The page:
Thursday, April 11, 2013


In preparation for finally having a blog, I started searching through my old writings to try to figure out where to start. I came across endless journal entries and Facebook statuses about the severe lack of sleep I was suffering from. As many people with kids on the spectrum know all too well, sleep troubles often go hand in hand with Autism. The sheer torture that my son put me through every single night.....let's just say I don't know how either of us survived it.

From the age of about 3 months, Andrew would sleep about an hour or two at the beginning of the night. Then as soon as I was ready to go to sleep, he would wake up, and thus would begin the never ending cycle of him sleeping 20 minute intervals until the morning came. I came to dread bedtime every night because I knew that I would not be sleeping. That the nights would go on and on, and seem to last longer than the day. Andrew wouldn't cry or fuss much really...he just wouldn't sleep. I would lay on the floor in his room and doze in and out of consciousness as he would lay in his crib, or swing, or car seat....not looking the least bit tired. This would be after 2 very short naps during the day, which by the time he was 9 months would only last 20 minutes each.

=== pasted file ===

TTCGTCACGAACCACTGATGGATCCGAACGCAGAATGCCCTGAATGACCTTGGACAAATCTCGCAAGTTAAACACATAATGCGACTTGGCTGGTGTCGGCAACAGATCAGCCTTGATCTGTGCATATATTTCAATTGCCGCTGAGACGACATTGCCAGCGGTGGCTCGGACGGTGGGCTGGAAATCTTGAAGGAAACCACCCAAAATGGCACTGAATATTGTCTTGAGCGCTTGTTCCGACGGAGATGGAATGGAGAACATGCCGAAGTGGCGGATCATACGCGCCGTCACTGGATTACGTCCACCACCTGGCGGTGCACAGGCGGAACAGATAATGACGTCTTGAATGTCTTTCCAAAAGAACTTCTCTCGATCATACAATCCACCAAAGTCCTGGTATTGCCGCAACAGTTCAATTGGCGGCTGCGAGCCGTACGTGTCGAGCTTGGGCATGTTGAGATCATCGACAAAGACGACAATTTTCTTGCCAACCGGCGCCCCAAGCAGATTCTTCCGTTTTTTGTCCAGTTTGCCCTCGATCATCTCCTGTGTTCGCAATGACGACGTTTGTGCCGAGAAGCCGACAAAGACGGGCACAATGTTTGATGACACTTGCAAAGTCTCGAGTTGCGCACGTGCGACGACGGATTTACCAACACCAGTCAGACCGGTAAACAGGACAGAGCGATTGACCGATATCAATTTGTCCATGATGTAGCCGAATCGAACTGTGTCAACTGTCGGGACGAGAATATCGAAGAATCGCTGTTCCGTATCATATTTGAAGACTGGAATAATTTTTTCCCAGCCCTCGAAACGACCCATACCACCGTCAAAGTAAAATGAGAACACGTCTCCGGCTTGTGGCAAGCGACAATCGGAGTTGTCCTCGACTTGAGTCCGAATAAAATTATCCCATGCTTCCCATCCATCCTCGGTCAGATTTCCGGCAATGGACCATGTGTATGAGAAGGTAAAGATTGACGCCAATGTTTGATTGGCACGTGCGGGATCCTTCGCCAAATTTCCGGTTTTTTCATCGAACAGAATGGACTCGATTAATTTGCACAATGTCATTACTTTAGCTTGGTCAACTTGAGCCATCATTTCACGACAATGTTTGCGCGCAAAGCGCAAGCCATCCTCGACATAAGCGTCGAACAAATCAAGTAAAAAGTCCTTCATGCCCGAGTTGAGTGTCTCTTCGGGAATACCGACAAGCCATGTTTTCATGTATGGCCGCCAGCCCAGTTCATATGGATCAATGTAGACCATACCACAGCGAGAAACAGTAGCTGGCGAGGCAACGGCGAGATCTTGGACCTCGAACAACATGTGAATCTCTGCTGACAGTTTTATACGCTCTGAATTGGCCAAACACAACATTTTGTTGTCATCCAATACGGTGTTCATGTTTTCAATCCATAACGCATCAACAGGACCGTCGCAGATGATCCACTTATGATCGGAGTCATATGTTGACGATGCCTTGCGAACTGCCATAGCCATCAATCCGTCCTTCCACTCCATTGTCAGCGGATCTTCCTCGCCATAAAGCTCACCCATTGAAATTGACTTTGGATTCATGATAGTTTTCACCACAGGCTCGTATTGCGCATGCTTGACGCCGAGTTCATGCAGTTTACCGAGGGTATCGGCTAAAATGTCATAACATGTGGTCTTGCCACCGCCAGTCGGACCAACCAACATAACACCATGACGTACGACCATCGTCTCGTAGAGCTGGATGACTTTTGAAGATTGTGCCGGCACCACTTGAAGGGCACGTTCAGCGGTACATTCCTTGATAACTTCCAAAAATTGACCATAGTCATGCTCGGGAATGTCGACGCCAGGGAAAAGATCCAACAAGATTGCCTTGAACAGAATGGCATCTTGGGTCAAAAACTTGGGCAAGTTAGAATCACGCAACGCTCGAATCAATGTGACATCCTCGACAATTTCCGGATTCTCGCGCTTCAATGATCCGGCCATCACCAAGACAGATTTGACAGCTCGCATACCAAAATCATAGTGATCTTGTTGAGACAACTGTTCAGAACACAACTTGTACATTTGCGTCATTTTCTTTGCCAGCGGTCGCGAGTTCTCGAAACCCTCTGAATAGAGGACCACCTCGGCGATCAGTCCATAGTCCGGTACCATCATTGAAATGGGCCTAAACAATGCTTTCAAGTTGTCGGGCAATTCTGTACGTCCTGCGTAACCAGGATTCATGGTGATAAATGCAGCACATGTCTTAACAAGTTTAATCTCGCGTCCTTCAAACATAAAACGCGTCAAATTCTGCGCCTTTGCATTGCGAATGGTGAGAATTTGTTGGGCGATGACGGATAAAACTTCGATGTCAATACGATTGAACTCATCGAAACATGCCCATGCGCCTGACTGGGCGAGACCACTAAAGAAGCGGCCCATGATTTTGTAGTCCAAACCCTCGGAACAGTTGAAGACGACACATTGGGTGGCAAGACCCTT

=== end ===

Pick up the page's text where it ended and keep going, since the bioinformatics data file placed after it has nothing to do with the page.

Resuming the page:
Andrew did not sleep through the night for the first time until he was about 5.5 years old. You can imagine how terrifying that was for me. Waking in the morning in my own bed with the light coming through the curtains. Running in his room thinking the worst. That he fell out of his loft bed on his head, or escaped out the front door in the night, or was overtaken by carbon monoxide poisoning while we slept soundly. You know, normal thoughts of a mom who has had sleep disruption years on end. But no, there he was in his bed. Looking at me through sleepy eyes like I was insane for bursting through his door like the house was on fire. The success however was short lived.

After that, I would be ecstatic if he slept through the night 2 days a week. One was more the norm. And now, three years later, Andrew will sleep through the night on average 3 days a week....4 if the stars align and everything syncs just right in his body and mind to allow him to sleep. I wake up every night at what my husband and I lovingly call "the witching hour". 2AM. My son has trained me well. If he wakes at 2 am he will stay awake until between 5 and 6am. You can imagine this bodes very well for him having to get up for school. The best nights (besides the nights he sleeps through), are the nights that he wakes between 4 and 5am. He is rested enough he won't go back to sleep before he has to get up at 7 for school. Which means I won't have a grump on my hands.